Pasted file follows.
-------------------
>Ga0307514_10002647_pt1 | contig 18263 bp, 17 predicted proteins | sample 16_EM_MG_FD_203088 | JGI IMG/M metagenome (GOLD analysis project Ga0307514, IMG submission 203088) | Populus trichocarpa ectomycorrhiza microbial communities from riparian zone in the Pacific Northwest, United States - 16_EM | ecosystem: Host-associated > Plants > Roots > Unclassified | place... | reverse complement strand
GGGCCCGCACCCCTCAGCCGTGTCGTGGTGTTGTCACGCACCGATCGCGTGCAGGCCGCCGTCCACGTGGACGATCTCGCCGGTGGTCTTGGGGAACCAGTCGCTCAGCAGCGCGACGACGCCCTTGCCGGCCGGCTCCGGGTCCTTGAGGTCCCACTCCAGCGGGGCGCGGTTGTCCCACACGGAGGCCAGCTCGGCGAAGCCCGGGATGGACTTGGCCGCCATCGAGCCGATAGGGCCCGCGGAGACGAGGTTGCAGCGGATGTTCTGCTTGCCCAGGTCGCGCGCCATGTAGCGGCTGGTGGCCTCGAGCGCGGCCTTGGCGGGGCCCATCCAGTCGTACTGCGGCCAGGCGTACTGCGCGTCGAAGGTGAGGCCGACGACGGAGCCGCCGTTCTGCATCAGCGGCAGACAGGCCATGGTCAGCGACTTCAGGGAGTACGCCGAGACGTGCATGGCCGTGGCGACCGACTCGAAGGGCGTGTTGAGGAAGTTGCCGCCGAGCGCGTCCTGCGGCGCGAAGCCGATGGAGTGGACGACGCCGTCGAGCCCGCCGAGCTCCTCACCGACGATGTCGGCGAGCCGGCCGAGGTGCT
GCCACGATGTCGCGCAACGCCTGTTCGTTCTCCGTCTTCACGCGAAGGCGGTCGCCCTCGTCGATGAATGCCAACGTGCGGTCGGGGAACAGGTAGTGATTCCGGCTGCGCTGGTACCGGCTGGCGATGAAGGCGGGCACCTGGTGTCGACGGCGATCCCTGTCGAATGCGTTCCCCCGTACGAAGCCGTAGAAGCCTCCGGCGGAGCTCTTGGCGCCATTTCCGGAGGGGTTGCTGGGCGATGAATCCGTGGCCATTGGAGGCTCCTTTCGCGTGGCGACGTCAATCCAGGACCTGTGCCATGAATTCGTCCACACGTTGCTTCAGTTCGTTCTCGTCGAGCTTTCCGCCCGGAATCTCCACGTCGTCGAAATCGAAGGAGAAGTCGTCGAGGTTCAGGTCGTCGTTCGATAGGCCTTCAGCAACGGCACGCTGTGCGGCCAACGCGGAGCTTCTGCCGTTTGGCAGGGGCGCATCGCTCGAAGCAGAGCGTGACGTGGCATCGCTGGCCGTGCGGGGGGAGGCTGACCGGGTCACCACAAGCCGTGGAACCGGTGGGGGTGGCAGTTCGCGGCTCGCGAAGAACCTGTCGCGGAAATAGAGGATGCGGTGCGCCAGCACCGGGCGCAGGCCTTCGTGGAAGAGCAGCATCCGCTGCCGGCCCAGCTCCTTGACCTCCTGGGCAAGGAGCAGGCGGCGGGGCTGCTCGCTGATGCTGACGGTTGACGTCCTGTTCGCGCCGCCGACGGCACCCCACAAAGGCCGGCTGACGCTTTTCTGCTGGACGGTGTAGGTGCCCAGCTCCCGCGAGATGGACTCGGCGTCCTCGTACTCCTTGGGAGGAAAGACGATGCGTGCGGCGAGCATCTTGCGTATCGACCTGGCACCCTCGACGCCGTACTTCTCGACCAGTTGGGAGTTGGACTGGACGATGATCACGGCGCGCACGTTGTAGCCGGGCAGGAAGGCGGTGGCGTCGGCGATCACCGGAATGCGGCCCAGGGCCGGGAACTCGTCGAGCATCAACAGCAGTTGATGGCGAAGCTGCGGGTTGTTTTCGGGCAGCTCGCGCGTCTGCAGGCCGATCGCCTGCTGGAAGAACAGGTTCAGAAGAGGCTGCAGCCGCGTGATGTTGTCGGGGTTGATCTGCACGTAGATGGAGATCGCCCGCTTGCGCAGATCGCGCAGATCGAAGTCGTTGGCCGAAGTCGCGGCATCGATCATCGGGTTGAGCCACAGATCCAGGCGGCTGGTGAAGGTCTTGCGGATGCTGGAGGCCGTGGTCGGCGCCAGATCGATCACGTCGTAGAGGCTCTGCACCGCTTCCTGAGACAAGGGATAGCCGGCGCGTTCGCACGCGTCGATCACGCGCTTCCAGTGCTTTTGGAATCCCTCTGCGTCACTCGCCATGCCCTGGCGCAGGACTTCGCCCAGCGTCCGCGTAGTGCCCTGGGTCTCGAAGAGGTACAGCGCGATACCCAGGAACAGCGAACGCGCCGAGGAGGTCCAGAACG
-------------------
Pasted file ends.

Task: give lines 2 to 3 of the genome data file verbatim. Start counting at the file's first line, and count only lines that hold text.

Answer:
GGGCCCGCACCCCTCAGCCGTGTCGTGGTGTTGTCACGCACCGATCGCGTGCAGGCCGCCGTCCACGTGGACGATCTCGCCGGTGGTCTTGGGGAACCAGTCGCTCAGCAGCGCGACGACGCCCTTGCCGGCCGGCTCCGGGTCCTTGAGGTCCCACTCCAGCGGGGCGCGGTTGTCCCACACGGAGGCCAGCTCGGCGAAGCCCGGGATGGACTTGGCCGCCATCGAGCCGATAGGGCCCGCGGAGACGAGGTTGCAGCGGATGTTCTGCTTGCCCAGGTCGCGCGCCATGTAGCGGCTGGTGGCCTCGAGCGCGGCCTTGGCGGGGCCCATCCAGTCGTACTGCGGCCAGGCGTACTGCGCGTCGAAGGTGAGGCCGACGACGGAGCCGCCGTTCTGCATCAGCGGCAGACAGGCCATGGTCAGCGACTTCAGGGAGTACGCCGAGACGTGCATGGCCGTGGCGACCGACTCGAAGGGCGTGTTGAGGAAGTTGCCGCCGAGCGCGTCCTGCGGCGCGAAGCCGATGGAGTGGACGACGCCGTCGAGCCCGCCGAGCTCCTCACCGACGATGTCGGCGAGCCGGCCGAGGTGCT
GCCACGATGTCGCGCAACGCCTGTTCGTTCTCCGTCTTCACGCGAAGGCGGTCGCCCTCGTCGATGAATGCCAACGTGCGGTCGGGGAACAGGTAGTGATTCCGGCTGCGCTGGTACCGGCTGGCGATGAAGGCGGGCACCTGGTGTCGACGGCGATCCCTGTCGAATGCGTTCCCCCGTACGAAGCCGTAGAAGCCTCCGGCGGAGCTCTTGGCGCCATTTCCGGAGGGGTTGCTGGGCGATGAATCCGTGGCCATTGGAGGCTCCTTTCGCGTGGCGACGTCAATCCAGGACCTGTGCCATGAATTCGTCCACACGTTGCTTCAGTTCGTTCTCGTCGAGCTTTCCGCCCGGAATCTCCACGTCGTCGAAATCGAAGGAGAAGTCGTCGAGGTTCAGGTCGTCGTTCGATAGGCCTTCAGCAACGGCACGCTGTGCGGCCAACGCGGAGCTTCTGCCGTTTGGCAGGGGCGCATCGCTCGAAGCAGAGCGTGACGTGGCATCGCTGGCCGTGCGGGGGGAGGCTGACCGGGTCACCACAAGCCGTGGAACCGGTGGGGGTGGCAGTTCGCGGCTCGCGAAGAACCTGTCGCGGAAATAGAGGATGCGGTGCGCCAGCACCGGGCGCAGGCCTTCGTGGAAGAGCAGCATCCGCTGCCGGCCCAGCTCCTTGACCTCCTGGGCAAGGAGCAGGCGGCGGGGCTGCTCGCTGATGCTGACGGTTGACGTCCTGTTCGCGCCGCCGACGGCACCCCACAAAGGCCGGCTGACGCTTTTCTGCTGGACGGTGTAGGTGCCCAGCTCCCGCGAGATGGACTCGGCGTCCTCGTACTCCTTGGGAGGAAAGACGATGCGTGCGGCGAGCATCTTGCGTATCGACCTGGCACCCTCGACGCCGTACTTCTCGACCAGTTGGGAGTTGGACTGGACGATGATCACGGCGCGCACGTTGTAGCCGGGCAGGAAGGCGGTGGCGTCGGCGATCACCGGAATGCGGCCCAGGGCCGGGAACTCGTCGAGCATCAACAGCAGTTGATGGCGAAGCTGCGGGTTGTTTTCGGGCAGCTCGCGCGTCTGCAGGCCGATCGCCTGCTGGAAGAACAGGTTCAGAAGAGGCTGCAGCCGCGTGATGTTGTCGGGGTTGATCTGCACGTAGATGGAGATCGCCCGCTTGCGCAGATCGCGCAGATCGAAGTCGTTGGCCGAAGTCGCGGCATCGATCATCGGGTTGAGCCACAGATCCAGGCGGCTGGTGAAGGTCTTGCGGATGCTGGAGGCCGTGGTCGGCGCCAGATCGATCACGTCGTAGAGGCTCTGCACCGCTTCCTGAGACAAGGGATAGCCGGCGCGTTCGCACGCGTCGATCACGCGCTTCCAGTGCTTTTGGAATCCCTCTGCGTCACTCGCCATGCCCTGGCGCAGGACTTCGCCCAGCGTCCGCGTAGTGCCCTGGGTCTCGAAGAGGTACAGCGCGATACCCAGGAACAGCGAACGCGCCGAGGAGGTCCAGAACG